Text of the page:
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The very idea of childhood is earmarked as a valuable resource, and the objective is to revisit and identify one's earliest entry points into a constructed reality.

Mario Marzan's topography of memory and atmospheric phenomena 

After the storm

Mario Marzan: Transient Structures
Rebus Works
Closed Nov. 24

click to enlarge "Transient Structures" (2007), by Mario Marzan. Varied materials. - PHOTO COURTESY OF REBUS WORKS

A striking aspect of Mario Marzan's work is that it appears to be functional. One is not initially sure how his meticulous renderings actually work, but the feeling is that if one had access to the proper coordinates, they would bubble forth with information.

As it happens, Marzan's work is indeed functional—the pieces do pay off as diagrams saturated with meaning. What they track and ultimately convey is in the realm of the ineffable rather than the quantifiable.

Marzan's Transient Structures at Rebus Works in Raleigh consists of a series of mixed-media drawings in various sizes and a sculptural work in the form of an architectural model, with sound designed in collaboration with Cale Parks, all of which Marzan considers to be a single work. It is not immediately obvious how these discrete elements form a whole, nor is this question ever fully resolved. However, as one engages with the art, themes begin to emerge that are echoed and repeated in all of the component pieces.

The architectural installation of Transient Structures is set on low blocks. One must bend over or crouch down to face the work. The fact that the piece is low to the ground is the first clue that connects the work to a child's paradigm. Another result of the vantage point from above is that it can be construed as omniscient. The overarching viewpoint could also be seen as a cloud's P.O.V., where the viewer's gaze falls upon the work like rain. Meteorological forces turn out to be an essential element of Marzan's project, which deals with his memory of life in the impoverished region of Puerto Rico where he grew up, and where hurricanes repeatedly tore through the fragile infrastructure of his village, casting an indelible imprint on his psyche.

The scale model was built based on structures culled from Marzan's fragmented memories of island shantytown life. The first impression of the work is that it looks like a kid's project in its incompleteness and casual construction. It takes time to begin to notice some of its complexities. Marzan and Parks' ambient sound design facilitates this process. Reminiscent of Brian Eno's Music for Airports, the soundtrack draws one in with warm washes of synthesized tones set against the background noise of children at play. Slowly, one notices surreal displacements: a dinner table set precariously on an overhang, a ladder in the direction of a dead fall, a walkway leading to an open-ended abyss (no child-proof safety gate in sight). The viewer is asked to decode this construction, and the payoff is an adrenaline rush of fear. This cheerful wooden model turns out to be a dangerous place.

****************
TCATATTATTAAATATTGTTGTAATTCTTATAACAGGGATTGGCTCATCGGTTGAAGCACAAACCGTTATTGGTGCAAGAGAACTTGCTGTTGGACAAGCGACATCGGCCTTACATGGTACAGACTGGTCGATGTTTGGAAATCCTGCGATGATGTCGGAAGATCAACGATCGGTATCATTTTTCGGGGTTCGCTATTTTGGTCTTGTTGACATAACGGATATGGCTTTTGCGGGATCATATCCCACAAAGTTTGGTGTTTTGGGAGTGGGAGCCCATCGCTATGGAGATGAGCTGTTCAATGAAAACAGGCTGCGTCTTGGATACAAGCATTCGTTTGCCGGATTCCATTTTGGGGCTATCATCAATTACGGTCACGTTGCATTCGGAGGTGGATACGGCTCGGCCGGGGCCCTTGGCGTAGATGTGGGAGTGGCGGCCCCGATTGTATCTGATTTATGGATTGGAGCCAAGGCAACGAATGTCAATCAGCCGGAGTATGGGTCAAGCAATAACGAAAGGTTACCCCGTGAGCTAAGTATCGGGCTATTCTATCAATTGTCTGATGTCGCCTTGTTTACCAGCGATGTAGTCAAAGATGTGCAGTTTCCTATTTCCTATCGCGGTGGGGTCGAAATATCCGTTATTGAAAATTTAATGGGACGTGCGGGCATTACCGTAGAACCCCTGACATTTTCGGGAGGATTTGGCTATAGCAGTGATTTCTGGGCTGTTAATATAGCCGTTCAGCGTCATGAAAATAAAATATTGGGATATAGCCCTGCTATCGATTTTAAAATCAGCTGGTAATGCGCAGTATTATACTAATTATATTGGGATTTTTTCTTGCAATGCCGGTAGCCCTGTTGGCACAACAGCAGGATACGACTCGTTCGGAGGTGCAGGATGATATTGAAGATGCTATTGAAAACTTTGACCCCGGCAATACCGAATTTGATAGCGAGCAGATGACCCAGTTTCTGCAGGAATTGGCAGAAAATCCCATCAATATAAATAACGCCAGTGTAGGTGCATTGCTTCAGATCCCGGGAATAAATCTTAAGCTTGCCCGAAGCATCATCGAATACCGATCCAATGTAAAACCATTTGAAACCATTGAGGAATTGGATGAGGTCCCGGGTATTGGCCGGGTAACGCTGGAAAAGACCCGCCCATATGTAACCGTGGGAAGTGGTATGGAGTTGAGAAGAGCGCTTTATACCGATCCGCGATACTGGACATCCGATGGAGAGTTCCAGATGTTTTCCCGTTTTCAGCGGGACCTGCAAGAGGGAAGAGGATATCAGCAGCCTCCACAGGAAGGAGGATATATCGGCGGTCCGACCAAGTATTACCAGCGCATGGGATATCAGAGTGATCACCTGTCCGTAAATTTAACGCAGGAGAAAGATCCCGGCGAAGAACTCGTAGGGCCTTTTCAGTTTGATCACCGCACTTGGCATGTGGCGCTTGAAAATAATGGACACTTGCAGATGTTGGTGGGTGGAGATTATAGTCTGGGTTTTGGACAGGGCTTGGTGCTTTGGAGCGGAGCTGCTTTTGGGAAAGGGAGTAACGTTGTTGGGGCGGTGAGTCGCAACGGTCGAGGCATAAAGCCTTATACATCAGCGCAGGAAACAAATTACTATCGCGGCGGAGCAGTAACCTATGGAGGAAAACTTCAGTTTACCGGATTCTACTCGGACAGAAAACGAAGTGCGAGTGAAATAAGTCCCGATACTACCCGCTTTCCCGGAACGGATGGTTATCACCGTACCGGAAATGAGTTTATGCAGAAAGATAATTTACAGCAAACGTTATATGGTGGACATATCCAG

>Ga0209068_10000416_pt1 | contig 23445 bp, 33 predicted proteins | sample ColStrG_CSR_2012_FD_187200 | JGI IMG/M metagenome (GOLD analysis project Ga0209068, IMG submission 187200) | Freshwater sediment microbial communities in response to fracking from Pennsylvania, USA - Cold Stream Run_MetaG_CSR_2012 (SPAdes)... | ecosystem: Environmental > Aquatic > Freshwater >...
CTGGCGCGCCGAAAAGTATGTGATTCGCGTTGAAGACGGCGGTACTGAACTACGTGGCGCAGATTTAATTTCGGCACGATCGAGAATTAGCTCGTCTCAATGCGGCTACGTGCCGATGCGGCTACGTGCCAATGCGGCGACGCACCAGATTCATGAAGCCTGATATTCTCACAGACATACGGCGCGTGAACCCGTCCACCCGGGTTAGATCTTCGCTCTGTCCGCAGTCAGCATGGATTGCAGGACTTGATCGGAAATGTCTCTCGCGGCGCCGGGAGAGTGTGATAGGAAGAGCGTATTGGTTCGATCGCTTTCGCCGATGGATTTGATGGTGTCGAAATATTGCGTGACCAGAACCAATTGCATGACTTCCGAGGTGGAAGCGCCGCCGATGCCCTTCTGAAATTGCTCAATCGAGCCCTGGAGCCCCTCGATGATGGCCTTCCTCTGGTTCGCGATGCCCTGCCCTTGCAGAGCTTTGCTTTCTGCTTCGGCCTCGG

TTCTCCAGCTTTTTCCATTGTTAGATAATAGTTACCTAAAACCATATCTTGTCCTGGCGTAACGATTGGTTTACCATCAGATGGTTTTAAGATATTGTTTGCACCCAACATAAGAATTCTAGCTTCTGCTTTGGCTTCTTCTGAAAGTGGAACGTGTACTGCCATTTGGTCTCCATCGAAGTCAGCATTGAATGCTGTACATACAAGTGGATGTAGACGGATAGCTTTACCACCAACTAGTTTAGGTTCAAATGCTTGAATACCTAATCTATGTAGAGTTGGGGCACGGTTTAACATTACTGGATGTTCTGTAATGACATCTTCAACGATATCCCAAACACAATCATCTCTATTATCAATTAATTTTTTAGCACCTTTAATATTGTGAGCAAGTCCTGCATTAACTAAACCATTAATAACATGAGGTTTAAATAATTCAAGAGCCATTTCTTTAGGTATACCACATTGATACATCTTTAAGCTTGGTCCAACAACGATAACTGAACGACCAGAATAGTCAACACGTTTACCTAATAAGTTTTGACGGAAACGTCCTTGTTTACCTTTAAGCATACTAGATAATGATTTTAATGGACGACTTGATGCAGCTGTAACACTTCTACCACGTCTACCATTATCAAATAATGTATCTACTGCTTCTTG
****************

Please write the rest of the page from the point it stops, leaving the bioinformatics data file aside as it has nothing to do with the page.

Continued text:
Miniature LCD displays add a hallucinatory dimension to the piece. A screen set into the floor of one room projects the image of floating jellyfish. Outsized relative to the structure, terrifying but also beautiful, the invertebrates take the form of sea monsters invading the domestic sphere. A still image shows a view from the island out to sea—only the water has been manipulated to appear to be in perpetual activity. Another display shows a child playing in a decaying courtyard strewn with debris. Still another features a window to a tornado scene, a kind of homage to The Wizard of Oz where Dorothy sees objects from her daily life churned in the air outside her window. Through Marzan's window we see many things, including flying chairs, a bathtub and an orange minivan. The LCD displays infuse the work with a psychological undercurrent. Their concise poetry speaks to the world of subjective perception, of how we act as co-conspirators in the construction of reality. The technology literally mirrors the act of psychological projection.